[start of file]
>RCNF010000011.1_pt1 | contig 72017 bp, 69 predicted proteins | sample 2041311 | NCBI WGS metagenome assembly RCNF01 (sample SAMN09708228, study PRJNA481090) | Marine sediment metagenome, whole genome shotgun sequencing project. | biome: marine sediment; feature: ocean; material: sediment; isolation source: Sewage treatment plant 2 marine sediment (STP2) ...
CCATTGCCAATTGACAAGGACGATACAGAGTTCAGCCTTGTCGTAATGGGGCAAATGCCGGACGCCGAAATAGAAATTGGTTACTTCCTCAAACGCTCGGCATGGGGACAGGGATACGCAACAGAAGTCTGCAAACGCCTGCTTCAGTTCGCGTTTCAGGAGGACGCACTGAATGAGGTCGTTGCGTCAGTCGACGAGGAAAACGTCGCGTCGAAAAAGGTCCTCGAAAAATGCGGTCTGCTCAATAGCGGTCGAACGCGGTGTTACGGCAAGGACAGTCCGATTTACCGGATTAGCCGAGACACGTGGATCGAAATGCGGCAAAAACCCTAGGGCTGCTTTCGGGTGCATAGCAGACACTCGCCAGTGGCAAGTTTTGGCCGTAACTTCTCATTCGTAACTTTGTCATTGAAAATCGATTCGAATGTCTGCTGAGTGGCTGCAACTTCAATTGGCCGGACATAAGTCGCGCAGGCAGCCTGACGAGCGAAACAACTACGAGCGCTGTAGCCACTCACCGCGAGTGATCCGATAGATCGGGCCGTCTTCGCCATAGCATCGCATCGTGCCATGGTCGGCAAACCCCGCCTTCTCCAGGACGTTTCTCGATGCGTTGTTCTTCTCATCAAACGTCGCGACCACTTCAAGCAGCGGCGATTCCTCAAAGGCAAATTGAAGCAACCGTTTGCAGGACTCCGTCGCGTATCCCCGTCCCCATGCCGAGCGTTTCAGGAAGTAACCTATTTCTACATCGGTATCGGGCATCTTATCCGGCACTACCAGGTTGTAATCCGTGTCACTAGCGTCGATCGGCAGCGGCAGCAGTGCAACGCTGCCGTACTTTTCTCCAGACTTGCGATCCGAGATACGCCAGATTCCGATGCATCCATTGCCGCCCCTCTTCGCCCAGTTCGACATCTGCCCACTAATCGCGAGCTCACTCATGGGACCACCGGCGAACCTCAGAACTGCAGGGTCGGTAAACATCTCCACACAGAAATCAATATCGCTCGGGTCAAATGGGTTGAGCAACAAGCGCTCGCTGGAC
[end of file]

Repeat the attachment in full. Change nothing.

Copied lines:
>RCNF010000011.1_pt1 | contig 72017 bp, 69 predicted proteins | sample 2041311 | NCBI WGS metagenome assembly RCNF01 (sample SAMN09708228, study PRJNA481090) | Marine sediment metagenome, whole genome shotgun sequencing project. | biome: marine sediment; feature: ocean; material: sediment; isolation source: Sewage treatment plant 2 marine sediment (STP2) ...
CCATTGCCAATTGACAAGGACGATACAGAGTTCAGCCTTGTCGTAATGGGGCAAATGCCGGACGCCGAAATAGAAATTGGTTACTTCCTCAAACGCTCGGCATGGGGACAGGGATACGCAACAGAAGTCTGCAAACGCCTGCTTCAGTTCGCGTTTCAGGAGGACGCACTGAATGAGGTCGTTGCGTCAGTCGACGAGGAAAACGTCGCGTCGAAAAAGGTCCTCGAAAAATGCGGTCTGCTCAATAGCGGTCGAACGCGGTGTTACGGCAAGGACAGTCCGATTTACCGGATTAGCCGAGACACGTGGATCGAAATGCGGCAAAAACCCTAGGGCTGCTTTCGGGTGCATAGCAGACACTCGCCAGTGGCAAGTTTTGGCCGTAACTTCTCATTCGTAACTTTGTCATTGAAAATCGATTCGAATGTCTGCTGAGTGGCTGCAACTTCAATTGGCCGGACATAAGTCGCGCAGGCAGCCTGACGAGCGAAACAACTACGAGCGCTGTAGCCACTCACCGCGAGTGATCCGATAGATCGGGCCGTCTTCGCCATAGCATCGCATCGTGCCATGGTCGGCAAACCCCGCCTTCTCCAGGACGTTTCTCGATGCGTTGTTCTTCTCATCAAACGTCGCGACCACTTCAAGCAGCGGCGATTCCTCAAAGGCAAATTGAAGCAACCGTTTGCAGGACTCCGTCGCGTATCCCCGTCCCCATGCCGAGCGTTTCAGGAAGTAACCTATTTCTACATCGGTATCGGGCATCTTATCCGGCACTACCAGGTTGTAATCCGTGTCACTAGCGTCGATCGGCAGCGGCAGCAGTGCAACGCTGCCGTACTTTTCTCCAGACTTGCGATCCGAGATACGCCAGATTCCGATGCATCCATTGCCGCCCCTCTTCGCCCAGTTCGACATCTGCCCACTAATCGCGAGCTCACTCATGGGACCACCGGCGAACCTCAGAACTGCAGGGTCGGTAAACATCTCCACACAGAAATCAATATCGCTCGGGTCAAATGGGTTGAGCAACAAGCGCTCGCTGGAC